Men's Nutrition Questions Answered

See what men need to know about supplements and view more men's health pictures.

Dr. Allan Spreen answers your nutrition and supplement questions:

Q: I'm a 52 yr old white male. I'm confused on what kind of vitamin supplements to take. I've had an ongoing stomach and lower colon disorder for years.



A: The first thing I think of with reflux and ongoing digestive problems is lack of the normal 'good guy' bacteria (probiotics) that should be in the gut area in large numbers. These are also called acidophilus.

I start with 1/4 tsp of acidophilus powder before meals and bedtime, but I also give it anytime someone 'needs' an antacid. It tends to have the same affect but without killing the acid we all need to adequately digest food.

I noticed a pile of medications in your history. Most people feel better if they can handle at least some of those problems naturally. I've seen diet bring down highly elevated triglycerides, agents like magnesium or Sleepy Time tea (Celestial Seasonings) or melatonin (3mg) permit comfortable non-drugged sleep, and other fixes along natural lines. You might try finding a nutritionally oriented practitioner and see what's recommended. In any case, a doc should be monitoring.

Q: I am 46yr old male, relatively active. I would like to know what would be the optimal vitamin/mineral product to take. I currently take Super Earth® Formula by Bluebonnet.

A: I have several favorites, some of which depend upon where you are. However, in general, I use supplements much stronger than 100% RDA types(basically useless, in my opinion). I never use time release (made to not give contents to you), and I stay with capsules so you know they'll break down.

One of my favorites right now is Synergy, from It is not the cheapest and it's 6/day, but it's terrific. The absolute best is Life Extension Formula (, but this one's 14 capsules/day and very expensive, so it's for the serious health nut.

No multi's have adequate vitamin C for an active individual (again in my opinion). I add 1000 milligrams twice/day (minimum) of any capsule form C to the multi. A product that contains citrus bioflavonoids is even better.

Q: I am a 16 year old male and I want to know if there is a pill or something to make me gain weight.

A: The best thing I've seen in gaining weight for teenagers is the addition of digestive enzymes to a higher protein diet, though the former doesn't seem related to the problem.

My observation has been that poor digestion from eating too quickly or without adequate enzymes for absorption (and eating too much junk that doesn't help make muscle), keeps you from building up adequate muscle tissue.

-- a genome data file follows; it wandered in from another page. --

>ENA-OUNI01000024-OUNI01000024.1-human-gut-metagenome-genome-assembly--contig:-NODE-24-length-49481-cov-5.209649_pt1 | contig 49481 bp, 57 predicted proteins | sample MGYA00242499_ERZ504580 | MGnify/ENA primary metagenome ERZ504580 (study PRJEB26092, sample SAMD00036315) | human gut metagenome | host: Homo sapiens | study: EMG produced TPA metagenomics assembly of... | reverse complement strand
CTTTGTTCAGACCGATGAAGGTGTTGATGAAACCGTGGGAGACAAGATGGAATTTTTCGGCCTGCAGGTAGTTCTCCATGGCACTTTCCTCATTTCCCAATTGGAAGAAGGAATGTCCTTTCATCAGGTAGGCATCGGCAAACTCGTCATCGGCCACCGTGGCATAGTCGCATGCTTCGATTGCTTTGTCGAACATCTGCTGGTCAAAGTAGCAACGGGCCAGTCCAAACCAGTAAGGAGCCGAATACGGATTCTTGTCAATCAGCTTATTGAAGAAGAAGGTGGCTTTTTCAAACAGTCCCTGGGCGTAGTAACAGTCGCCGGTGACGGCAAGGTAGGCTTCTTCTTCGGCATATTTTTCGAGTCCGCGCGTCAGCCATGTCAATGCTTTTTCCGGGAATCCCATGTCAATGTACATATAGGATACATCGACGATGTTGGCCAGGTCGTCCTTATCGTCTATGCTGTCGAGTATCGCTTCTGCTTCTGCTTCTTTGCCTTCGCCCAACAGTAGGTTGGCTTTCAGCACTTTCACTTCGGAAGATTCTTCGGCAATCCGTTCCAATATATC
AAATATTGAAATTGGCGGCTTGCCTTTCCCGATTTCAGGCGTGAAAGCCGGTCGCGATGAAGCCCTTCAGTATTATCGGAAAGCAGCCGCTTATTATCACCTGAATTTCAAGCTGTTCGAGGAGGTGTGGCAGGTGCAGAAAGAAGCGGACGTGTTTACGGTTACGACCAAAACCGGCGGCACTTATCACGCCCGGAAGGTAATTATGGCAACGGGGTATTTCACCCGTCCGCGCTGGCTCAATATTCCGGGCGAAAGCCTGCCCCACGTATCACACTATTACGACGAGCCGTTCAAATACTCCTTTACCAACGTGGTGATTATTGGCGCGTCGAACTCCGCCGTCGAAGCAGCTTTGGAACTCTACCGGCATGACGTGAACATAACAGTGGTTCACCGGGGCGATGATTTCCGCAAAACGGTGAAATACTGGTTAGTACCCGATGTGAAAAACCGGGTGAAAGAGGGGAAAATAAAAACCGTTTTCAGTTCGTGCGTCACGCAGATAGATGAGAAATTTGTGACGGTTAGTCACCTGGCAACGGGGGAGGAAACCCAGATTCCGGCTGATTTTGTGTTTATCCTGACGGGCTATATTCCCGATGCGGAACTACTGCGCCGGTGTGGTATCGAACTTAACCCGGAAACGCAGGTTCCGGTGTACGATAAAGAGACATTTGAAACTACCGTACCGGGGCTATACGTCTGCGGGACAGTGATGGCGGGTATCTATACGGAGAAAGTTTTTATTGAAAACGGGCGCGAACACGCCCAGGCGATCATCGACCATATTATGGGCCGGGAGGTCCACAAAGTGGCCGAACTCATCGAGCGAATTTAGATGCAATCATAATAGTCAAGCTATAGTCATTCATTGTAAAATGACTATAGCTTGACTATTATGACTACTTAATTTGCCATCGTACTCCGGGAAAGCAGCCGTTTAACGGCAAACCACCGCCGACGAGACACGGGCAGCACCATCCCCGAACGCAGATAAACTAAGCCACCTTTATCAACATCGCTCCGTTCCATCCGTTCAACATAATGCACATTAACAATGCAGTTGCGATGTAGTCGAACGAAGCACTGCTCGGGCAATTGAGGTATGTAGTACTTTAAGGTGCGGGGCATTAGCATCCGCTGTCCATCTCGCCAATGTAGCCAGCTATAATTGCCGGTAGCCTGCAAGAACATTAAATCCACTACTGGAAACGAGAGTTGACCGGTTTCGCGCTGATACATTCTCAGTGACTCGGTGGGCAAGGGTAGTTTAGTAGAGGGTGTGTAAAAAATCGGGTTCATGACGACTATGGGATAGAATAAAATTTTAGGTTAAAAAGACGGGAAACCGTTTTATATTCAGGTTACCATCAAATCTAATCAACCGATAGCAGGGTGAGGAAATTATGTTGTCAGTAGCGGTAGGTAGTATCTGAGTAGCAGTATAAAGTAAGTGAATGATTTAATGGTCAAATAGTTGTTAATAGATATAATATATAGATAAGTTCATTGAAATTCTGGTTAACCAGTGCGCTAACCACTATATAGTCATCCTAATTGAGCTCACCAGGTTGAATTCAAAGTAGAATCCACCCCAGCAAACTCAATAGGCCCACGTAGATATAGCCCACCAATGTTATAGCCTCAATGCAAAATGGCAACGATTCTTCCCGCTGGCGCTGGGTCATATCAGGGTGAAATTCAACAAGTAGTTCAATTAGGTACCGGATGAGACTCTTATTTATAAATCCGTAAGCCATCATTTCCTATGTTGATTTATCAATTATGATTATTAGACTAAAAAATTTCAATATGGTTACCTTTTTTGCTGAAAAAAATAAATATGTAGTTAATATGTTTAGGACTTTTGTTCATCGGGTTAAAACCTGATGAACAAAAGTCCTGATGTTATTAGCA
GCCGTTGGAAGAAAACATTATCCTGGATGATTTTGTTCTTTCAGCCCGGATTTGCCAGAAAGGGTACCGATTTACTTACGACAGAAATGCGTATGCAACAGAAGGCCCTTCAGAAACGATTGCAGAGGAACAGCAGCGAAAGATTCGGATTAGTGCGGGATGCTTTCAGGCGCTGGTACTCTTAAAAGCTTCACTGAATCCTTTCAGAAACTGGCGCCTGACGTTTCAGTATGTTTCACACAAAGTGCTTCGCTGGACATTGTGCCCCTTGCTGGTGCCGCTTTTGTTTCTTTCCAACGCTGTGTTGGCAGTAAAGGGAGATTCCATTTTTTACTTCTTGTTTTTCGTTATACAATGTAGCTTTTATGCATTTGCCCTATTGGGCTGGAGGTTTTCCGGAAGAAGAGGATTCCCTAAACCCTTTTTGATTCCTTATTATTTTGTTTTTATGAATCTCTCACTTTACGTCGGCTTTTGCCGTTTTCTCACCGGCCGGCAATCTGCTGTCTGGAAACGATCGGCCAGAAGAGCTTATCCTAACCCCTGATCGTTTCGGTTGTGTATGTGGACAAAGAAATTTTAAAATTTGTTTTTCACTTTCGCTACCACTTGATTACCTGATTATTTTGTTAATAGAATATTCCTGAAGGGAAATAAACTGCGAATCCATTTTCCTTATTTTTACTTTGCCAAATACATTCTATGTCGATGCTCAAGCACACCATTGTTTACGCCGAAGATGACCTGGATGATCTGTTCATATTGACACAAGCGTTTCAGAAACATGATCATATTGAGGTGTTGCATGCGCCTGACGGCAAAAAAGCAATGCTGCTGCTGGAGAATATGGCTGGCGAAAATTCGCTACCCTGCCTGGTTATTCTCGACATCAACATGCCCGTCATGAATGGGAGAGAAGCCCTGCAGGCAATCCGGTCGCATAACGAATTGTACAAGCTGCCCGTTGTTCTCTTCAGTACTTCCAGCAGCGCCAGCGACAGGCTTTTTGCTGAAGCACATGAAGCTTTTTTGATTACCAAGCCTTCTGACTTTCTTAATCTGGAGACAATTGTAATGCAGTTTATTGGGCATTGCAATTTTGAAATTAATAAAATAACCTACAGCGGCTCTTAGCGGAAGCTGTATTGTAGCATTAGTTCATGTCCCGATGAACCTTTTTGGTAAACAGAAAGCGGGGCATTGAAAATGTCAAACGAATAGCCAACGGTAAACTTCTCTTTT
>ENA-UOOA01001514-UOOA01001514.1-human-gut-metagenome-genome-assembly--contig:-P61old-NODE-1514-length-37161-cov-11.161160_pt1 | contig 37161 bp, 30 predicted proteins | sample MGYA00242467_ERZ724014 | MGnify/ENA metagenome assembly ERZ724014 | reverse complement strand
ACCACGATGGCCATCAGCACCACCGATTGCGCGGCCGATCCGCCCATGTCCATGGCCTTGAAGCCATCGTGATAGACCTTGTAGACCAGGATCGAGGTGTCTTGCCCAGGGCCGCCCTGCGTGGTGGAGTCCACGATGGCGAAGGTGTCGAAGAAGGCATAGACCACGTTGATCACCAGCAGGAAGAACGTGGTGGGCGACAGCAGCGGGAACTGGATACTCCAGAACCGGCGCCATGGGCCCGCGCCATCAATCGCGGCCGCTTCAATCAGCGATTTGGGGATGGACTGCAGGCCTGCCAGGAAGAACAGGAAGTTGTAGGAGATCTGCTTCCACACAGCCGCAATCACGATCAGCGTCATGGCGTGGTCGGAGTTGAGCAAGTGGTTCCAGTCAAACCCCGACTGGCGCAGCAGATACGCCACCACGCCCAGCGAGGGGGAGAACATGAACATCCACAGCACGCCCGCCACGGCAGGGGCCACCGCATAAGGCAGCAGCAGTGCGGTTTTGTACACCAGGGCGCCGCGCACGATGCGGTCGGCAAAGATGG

I came up with this in myself first, and found it successful in my practice, though results are slow (the way they should be).

  1. Eat slowly and chew thoroughly;
  2. Avoid sugar and white flour products that quickly kill appetite and offer 'naked' calories that are useless for gaining desirable weight;
  3. Eat multiple high protein snacks during the day, such as nuts, seeds, cheese, etc., not chips, fries, etc. I use Super Enzyme, by TwinLab® 2 at mid-meal, since this product has all the enzymes at once.

Q: What foods and supplements can I use to increase my testoserone level?

A: The most prominent agent for doing such a thing is the herb Serenoa repens, after which the drug Proscar® was formulated (though it's not as good). The herb increases the amount of testosterone compared to dihydrotestosterone - an agent you'd like to minimize in the body. Pygeum africanum helps do the same thing.

In terms of sexual activity, sometimes assisting the presence of nitric oxide is as important as increasing testosterone levels. This is done with other herbs, such as yohimbine, Aveena sativa (green oat extract), Muira puama, and maca root.

In any endeavor such as the above, check with your health care professional first, but seeking one that understands herbal, nutrient, and other natural efforts would be a plus.



Q: I recently had a small seizure after taking super carnosine and carnitine for two weeks. I am on Proscar® and Synthroid®, and I take saw palmetto. Any connection?

A: There's not enough information here to know for sure, but specifically blaming carnosine and carnitine is doubtful. L-carnitine is required to move fatty acids across the mitochondrial membrane for burning as energy, and I'm not aware of any toxicities to carnosine (though anything, even water, can be toxic if you take enough).



Proscar® and saw palmetto do the same thing, though the herb form is far safer. Check with your doc about taking both together. Also, the dose of prescription thyroid is important. Synthroid® has recently (and not so recently) been implicated in multiple problems in humans. I prefer the natural form of thyroid (though still prescription strength), called Armour-type, as it contains all 4 types of thyroid hormone, instead of just one (as in the case of Synthroid®). Check with your doc on that one and make sure you aren't getting too much.